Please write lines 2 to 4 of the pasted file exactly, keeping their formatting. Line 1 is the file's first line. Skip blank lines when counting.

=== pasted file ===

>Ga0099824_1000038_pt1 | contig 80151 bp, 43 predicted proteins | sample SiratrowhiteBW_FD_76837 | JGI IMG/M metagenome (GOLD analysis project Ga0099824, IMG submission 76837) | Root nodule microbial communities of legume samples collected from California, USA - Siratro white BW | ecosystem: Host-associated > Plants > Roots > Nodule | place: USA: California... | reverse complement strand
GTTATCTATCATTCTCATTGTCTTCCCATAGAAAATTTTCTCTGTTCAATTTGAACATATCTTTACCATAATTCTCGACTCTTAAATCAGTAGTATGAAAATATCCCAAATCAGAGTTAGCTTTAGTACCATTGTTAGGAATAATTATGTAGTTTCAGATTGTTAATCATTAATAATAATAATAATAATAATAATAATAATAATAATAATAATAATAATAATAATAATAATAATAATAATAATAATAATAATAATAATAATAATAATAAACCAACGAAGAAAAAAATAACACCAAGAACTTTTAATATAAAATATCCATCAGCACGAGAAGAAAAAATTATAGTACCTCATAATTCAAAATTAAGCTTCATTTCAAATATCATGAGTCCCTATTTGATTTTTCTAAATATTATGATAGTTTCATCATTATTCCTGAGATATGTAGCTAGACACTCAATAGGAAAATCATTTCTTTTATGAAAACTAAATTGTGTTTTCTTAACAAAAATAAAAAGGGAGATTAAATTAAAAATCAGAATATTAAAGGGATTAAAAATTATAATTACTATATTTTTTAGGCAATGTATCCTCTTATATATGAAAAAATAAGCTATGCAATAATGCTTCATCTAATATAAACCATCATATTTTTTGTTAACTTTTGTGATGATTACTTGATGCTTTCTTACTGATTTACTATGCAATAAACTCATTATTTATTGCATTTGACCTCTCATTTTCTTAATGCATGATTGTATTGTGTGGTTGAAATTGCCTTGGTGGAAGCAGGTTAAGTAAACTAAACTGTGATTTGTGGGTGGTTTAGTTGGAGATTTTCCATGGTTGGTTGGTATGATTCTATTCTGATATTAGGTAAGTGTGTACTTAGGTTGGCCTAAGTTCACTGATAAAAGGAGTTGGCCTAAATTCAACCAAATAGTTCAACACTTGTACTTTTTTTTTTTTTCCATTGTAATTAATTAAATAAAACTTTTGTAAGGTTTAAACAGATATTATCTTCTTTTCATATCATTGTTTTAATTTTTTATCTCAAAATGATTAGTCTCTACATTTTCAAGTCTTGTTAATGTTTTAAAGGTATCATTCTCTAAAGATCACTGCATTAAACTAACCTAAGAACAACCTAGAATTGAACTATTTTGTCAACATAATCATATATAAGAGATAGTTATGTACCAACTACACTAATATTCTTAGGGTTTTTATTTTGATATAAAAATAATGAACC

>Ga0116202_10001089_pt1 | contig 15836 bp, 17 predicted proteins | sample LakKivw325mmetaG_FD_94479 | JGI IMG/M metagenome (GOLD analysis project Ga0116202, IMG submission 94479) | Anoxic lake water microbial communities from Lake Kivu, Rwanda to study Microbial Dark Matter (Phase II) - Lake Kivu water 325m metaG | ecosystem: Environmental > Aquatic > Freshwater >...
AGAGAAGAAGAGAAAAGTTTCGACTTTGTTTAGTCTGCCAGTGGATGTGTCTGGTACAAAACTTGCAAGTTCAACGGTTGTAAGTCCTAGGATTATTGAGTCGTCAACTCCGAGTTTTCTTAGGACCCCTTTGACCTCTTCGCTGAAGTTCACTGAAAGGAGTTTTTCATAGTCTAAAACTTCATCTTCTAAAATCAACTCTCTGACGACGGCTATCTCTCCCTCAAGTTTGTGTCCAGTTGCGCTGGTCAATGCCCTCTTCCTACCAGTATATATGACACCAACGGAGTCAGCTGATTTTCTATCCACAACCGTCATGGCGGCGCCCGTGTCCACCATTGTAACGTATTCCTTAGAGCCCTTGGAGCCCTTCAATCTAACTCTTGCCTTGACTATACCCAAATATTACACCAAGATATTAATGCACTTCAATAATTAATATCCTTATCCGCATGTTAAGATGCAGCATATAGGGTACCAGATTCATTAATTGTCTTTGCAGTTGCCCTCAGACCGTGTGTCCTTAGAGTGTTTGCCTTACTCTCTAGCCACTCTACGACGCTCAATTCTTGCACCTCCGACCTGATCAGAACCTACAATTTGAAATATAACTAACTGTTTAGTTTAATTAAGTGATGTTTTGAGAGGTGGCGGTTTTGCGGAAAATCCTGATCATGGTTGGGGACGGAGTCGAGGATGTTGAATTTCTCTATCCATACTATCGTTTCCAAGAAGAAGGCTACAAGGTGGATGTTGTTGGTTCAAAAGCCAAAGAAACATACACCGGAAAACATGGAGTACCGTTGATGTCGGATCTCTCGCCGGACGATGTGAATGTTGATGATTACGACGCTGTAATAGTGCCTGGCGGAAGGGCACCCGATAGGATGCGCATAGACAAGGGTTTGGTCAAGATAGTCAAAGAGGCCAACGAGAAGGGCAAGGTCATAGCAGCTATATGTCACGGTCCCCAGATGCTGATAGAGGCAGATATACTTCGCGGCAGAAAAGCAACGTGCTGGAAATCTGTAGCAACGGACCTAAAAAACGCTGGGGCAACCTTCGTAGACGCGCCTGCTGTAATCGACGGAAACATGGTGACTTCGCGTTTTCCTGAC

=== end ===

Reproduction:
GTTATCTATCATTCTCATTGTCTTCCCATAGAAAATTTTCTCTGTTCAATTTGAACATATCTTTACCATAATTCTCGACTCTTAAATCAGTAGTATGAAAATATCCCAAATCAGAGTTAGCTTTAGTACCATTGTTAGGAATAATTATGTAGTTTCAGATTGTTAATCATTAATAATAATAATAATAATAATAATAATAATAATAATAATAATAATAATAATAATAATAATAATAATAATAATAATAATAATAATAATAATAATAATAAACCAACGAAGAAAAAAATAACACCAAGAACTTTTAATATAAAATATCCATCAGCACGAGAAGAAAAAATTATAGTACCTCATAATTCAAAATTAAGCTTCATTTCAAATATCATGAGTCCCTATTTGATTTTTCTAAATATTATGATAGTTTCATCATTATTCCTGAGATATGTAGCTAGACACTCAATAGGAAAATCATTTCTTTTATGAAAACTAAATTGTGTTTTCTTAACAAAAATAAAAAGGGAGATTAAATTAAAAATCAGAATATTAAAGGGATTAAAAATTATAATTACTATATTTTTTAGGCAATGTATCCTCTTATATATGAAAAAATAAGCTATGCAATAATGCTTCATCTAATATAAACCATCATATTTTTTGTTAACTTTTGTGATGATTACTTGATGCTTTCTTACTGATTTACTATGCAATAAACTCATTATTTATTGCATTTGACCTCTCATTTTCTTAATGCATGATTGTATTGTGTGGTTGAAATTGCCTTGGTGGAAGCAGGTTAAGTAAACTAAACTGTGATTTGTGGGTGGTTTAGTTGGAGATTTTCCATGGTTGGTTGGTATGATTCTATTCTGATATTAGGTAAGTGTGTACTTAGGTTGGCCTAAGTTCACTGATAAAAGGAGTTGGCCTAAATTCAACCAAATAGTTCAACACTTGTACTTTTTTTTTTTTTCCATTGTAATTAATTAAATAAAACTTTTGTAAGGTTTAAACAGATATTATCTTCTTTTCATATCATTGTTTTAATTTTTTATCTCAAAATGATTAGTCTCTACATTTTCAAGTCTTGTTAATGTTTTAAAGGTATCATTCTCTAAAGATCACTGCATTAAACTAACCTAAGAACAACCTAGAATTGAACTATTTTGTCAACATAATCATATATAAGAGATAGTTATGTACCAACTACACTAATATTCTTAGGGTTTTTATTTTGATATAAAAATAATGAACC

>Ga0116202_10001089_pt1 | contig 15836 bp, 17 predicted proteins | sample LakKivw325mmetaG_FD_94479 | JGI IMG/M metagenome (GOLD analysis project Ga0116202, IMG submission 94479) | Anoxic lake water microbial communities from Lake Kivu, Rwanda to study Microbial Dark Matter (Phase II) - Lake Kivu water 325m metaG | ecosystem: Environmental > Aquatic > Freshwater >...
AGAGAAGAAGAGAAAAGTTTCGACTTTGTTTAGTCTGCCAGTGGATGTGTCTGGTACAAAACTTGCAAGTTCAACGGTTGTAAGTCCTAGGATTATTGAGTCGTCAACTCCGAGTTTTCTTAGGACCCCTTTGACCTCTTCGCTGAAGTTCACTGAAAGGAGTTTTTCATAGTCTAAAACTTCATCTTCTAAAATCAACTCTCTGACGACGGCTATCTCTCCCTCAAGTTTGTGTCCAGTTGCGCTGGTCAATGCCCTCTTCCTACCAGTATATATGACACCAACGGAGTCAGCTGATTTTCTATCCACAACCGTCATGGCGGCGCCCGTGTCCACCATTGTAACGTATTCCTTAGAGCCCTTGGAGCCCTTCAATCTAACTCTTGCCTTGACTATACCCAAATATTACACCAAGATATTAATGCACTTCAATAATTAATATCCTTATCCGCATGTTAAGATGCAGCATATAGGGTACCAGATTCATTAATTGTCTTTGCAGTTGCCCTCAGACCGTGTGTCCTTAGAGTGTTTGCCTTACTCTCTAGCCACTCTACGACGCTCAATTCTTGCACCTCCGACCTGATCAGAACCTACAATTTGAAATATAACTAACTGTTTAGTTTAATTAAGTGATGTTTTGAGAGGTGGCGGTTTTGCGGAAAATCCTGATCATGGTTGGGGACGGAGTCGAGGATGTTGAATTTCTCTATCCATACTATCGTTTCCAAGAAGAAGGCTACAAGGTGGATGTTGTTGGTTCAAAAGCCAAAGAAACATACACCGGAAAACATGGAGTACCGTTGATGTCGGATCTCTCGCCGGACGATGTGAATGTTGATGATTACGACGCTGTAATAGTGCCTGGCGGAAGGGCACCCGATAGGATGCGCATAGACAAGGGTTTGGTCAAGATAGTCAAAGAGGCCAACGAGAAGGGCAAGGTCATAGCAGCTATATGTCACGGTCCCCAGATGCTGATAGAGGCAGATATACTTCGCGGCAGAAAAGCAACGTGCTGGAAATCTGTAGCAACGGACCTAAAAAACGCTGGGGCAACCTTCGTAGACGCGCCTGCTGTAATCGACGGAAACATGGTGACTTCGCGTTTTCCTGAC